• Old age: The risk of pseudogout increases as one ages.
  • Mineral imbalances: People who have very high levels of iron or calcium or very low levels of magnesium are at a very high risk of pseudogout.
  • Other medical reasons: An underactive thyroid gland or an overactive parathyroid gland can lead to pseudogout.

Symptoms Of Pseudogout

The most common symptoms of this condition are as follows [9] :

  • Intense and sudden joint pain
  • Swollen joint, which is warm to touch
  • Red or purple skin around the affected joint
  • Tenderness around the affected joint
  • In some cases, pseudogout can cause persistent swelling. Sometimes it mimics rheumatoid arthritis. When the inflammation gets quite severe, it can lead to loss of range of motion and function of the involved joint.

Diagnosis Of Pseudogout

Lab and imaging tests are essential to diagnose and confirm the presence of pseudogout.

  • Lab tests: Blood tests can be conducted to check for issues with the thyroid and parathyroid gland. The test also checks for mineral imbalances. A sample of the joint fluid may be withdrawn from the affected joint using a needle to test for the presence of crystals [10] .
  • Imaging tests: X-rays of the affected joint are used to determine the joint damage and crystal deposits in the joint's cartilage [11] .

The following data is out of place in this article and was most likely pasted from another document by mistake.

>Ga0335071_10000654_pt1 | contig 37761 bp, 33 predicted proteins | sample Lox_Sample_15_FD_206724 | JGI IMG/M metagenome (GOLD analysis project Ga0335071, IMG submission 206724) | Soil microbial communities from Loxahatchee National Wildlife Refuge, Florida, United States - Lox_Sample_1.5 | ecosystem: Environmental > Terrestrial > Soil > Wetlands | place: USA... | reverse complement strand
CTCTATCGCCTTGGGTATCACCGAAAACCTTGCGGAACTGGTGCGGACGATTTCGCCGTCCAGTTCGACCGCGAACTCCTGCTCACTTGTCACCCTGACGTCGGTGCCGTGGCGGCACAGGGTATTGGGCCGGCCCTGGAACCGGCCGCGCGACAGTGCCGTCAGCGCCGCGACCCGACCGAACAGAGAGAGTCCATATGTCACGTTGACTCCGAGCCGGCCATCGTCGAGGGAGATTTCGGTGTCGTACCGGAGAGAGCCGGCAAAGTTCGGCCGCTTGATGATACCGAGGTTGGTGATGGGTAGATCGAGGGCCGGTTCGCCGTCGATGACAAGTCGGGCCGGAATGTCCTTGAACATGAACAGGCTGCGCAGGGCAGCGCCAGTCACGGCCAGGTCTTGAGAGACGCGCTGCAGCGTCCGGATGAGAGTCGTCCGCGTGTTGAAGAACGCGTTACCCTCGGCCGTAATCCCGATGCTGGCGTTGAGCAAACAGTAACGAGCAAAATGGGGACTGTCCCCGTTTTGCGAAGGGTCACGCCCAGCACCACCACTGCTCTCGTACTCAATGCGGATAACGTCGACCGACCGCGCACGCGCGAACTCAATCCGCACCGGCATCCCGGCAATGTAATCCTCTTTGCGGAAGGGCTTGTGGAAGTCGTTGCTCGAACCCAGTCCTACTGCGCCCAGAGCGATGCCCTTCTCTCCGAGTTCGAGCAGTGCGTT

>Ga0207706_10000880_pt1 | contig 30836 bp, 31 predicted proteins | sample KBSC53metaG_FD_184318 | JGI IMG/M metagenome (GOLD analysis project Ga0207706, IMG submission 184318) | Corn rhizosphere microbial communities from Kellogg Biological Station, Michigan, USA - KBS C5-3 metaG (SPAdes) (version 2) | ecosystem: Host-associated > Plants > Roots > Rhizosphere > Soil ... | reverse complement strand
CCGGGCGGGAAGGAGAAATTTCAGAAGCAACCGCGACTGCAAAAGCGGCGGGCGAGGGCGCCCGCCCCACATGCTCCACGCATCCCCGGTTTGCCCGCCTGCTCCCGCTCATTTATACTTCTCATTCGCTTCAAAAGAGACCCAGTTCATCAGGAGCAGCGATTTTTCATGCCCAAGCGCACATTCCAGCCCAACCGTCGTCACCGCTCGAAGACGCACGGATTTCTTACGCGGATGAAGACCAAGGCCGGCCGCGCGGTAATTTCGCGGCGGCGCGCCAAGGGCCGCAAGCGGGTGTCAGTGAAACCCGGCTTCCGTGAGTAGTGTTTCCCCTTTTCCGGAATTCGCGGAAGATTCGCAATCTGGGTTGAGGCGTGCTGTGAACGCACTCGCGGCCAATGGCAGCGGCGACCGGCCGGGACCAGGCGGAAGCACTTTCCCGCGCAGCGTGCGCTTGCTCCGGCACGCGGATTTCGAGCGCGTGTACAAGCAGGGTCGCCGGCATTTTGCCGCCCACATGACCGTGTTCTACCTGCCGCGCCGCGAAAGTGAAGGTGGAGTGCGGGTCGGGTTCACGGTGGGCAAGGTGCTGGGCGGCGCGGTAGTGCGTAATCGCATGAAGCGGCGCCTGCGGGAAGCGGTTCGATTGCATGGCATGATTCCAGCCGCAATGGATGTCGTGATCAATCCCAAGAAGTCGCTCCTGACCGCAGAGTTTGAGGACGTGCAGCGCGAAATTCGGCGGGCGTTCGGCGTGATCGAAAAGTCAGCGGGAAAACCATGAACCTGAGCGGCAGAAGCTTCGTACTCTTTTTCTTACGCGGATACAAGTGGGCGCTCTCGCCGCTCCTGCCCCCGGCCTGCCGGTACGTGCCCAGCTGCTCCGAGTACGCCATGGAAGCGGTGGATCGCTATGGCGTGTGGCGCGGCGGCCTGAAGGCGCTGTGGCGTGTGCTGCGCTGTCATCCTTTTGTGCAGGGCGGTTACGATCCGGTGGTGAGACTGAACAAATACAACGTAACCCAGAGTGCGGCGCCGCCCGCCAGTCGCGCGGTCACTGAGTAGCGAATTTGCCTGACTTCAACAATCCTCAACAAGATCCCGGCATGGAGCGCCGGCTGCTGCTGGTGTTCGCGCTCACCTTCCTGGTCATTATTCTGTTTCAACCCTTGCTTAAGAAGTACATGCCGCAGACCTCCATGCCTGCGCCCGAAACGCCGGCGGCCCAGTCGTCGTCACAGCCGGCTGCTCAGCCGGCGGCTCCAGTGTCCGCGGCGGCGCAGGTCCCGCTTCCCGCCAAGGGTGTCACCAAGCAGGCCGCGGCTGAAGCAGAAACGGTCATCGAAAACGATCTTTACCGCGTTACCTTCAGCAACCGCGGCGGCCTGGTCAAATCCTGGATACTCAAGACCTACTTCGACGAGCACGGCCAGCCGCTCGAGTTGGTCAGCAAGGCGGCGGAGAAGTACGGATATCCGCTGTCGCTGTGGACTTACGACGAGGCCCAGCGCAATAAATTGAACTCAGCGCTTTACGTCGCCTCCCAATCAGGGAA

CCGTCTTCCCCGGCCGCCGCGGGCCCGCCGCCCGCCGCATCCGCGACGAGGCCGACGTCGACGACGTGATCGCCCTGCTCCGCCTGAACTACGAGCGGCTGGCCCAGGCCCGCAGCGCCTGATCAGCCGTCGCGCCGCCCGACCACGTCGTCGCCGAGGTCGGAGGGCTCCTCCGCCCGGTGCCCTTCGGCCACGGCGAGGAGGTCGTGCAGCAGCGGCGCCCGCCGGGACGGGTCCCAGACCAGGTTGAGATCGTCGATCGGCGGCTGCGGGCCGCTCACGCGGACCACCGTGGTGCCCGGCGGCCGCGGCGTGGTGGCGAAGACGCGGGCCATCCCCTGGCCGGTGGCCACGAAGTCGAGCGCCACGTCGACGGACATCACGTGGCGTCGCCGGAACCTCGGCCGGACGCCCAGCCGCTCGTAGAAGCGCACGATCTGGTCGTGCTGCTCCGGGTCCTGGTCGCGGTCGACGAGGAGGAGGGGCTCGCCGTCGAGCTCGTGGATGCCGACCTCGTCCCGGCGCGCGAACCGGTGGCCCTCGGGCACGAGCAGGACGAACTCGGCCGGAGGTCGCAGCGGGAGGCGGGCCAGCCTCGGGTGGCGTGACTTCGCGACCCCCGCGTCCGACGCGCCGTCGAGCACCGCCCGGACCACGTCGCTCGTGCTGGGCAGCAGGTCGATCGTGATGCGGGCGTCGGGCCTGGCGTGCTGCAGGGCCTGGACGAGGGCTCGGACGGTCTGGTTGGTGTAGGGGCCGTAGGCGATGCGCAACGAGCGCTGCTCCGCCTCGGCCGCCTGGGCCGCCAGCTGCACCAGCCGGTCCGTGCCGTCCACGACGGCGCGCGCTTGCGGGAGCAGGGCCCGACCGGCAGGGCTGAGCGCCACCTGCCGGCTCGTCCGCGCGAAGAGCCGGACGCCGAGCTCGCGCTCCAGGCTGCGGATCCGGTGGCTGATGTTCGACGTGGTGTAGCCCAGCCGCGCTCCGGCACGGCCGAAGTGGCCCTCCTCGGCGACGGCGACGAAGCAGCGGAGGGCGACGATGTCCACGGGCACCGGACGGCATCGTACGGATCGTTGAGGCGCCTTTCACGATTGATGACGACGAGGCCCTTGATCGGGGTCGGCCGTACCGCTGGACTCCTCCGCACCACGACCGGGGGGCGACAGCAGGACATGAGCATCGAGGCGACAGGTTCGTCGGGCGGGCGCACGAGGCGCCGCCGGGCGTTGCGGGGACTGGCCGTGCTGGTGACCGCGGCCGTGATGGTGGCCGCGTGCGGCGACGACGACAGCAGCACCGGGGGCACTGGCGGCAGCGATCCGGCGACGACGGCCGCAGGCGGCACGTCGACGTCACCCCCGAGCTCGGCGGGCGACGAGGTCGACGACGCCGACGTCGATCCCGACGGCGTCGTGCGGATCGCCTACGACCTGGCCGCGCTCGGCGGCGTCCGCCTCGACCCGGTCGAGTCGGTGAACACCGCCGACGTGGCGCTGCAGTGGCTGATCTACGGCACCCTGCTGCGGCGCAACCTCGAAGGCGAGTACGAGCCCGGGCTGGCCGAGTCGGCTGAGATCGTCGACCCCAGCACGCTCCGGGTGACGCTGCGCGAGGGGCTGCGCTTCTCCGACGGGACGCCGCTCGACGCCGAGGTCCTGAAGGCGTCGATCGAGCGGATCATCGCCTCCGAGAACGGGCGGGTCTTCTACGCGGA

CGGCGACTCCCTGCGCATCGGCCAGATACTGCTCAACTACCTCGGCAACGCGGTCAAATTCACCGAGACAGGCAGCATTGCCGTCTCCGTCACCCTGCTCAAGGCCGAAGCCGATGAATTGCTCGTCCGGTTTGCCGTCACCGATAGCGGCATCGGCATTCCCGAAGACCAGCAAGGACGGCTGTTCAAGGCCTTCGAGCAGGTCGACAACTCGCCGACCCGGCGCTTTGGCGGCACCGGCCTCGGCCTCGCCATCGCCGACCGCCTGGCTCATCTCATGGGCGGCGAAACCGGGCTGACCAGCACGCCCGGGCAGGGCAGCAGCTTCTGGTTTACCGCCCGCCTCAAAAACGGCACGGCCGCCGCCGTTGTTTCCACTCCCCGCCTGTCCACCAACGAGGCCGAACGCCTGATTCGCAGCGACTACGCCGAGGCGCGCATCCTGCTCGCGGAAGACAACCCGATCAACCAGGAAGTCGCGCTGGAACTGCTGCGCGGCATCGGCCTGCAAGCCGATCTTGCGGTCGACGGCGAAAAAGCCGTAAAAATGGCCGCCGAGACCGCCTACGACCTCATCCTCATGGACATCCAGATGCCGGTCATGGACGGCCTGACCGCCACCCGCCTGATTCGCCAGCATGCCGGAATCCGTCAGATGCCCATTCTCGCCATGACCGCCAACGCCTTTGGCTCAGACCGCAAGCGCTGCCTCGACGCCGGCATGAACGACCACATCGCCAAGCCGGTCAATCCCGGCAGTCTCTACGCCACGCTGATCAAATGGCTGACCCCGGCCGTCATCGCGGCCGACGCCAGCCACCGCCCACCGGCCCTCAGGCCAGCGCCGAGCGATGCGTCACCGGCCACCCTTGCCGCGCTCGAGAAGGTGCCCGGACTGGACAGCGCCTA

Treatment For Pseudogout

Although there is no cure for pseudogout, a combination of treatments can help relieve the pain and improve the joint's functionality. The following medications might be prescribed by your doctor:

  • Nonsteroidal anti-inflammatory drugs: These usually include naproxen and indomethacin [12] . However, it is important to note that these drugs can cause stomach bleeding and decreased kidney function in older adults.
  • Colchicine: This is a drug for gout. However, low doses of this pill work for relieving symptoms of pseudogout as well [13] .
  • Corticosteroids: Pills such as prednisone can reduce inflammation and end the painful attack [14] . However, long-term use of corticosteroids can weaken the bones apart from causing cataracts, weight gain and diabetes.

Long-term prevention of recurrent pseudogout can be best achieved through small doses of colchicine and proper hydration

Joint drainage is another technique used for some patients suffering from pseudogout [15] . This procedure is used to relieve the pressure and pain from the affected joint. A needle is inserted to remove some of the joint fluid. This helps in removing some of the crystals from the joint. The procedure ends with the injection of numbing medication and a corticosteroid to reduce the inflammation.

Living With Pseudogout

As there is no cure for this condition, the best management technique is to find ways to reduce your symptoms. Talk to your doctor to find out treatment options that would suit you best. At home, you can try using cold packs to reduce the inflammation. Also, try not to use the affected joint for a couple of days.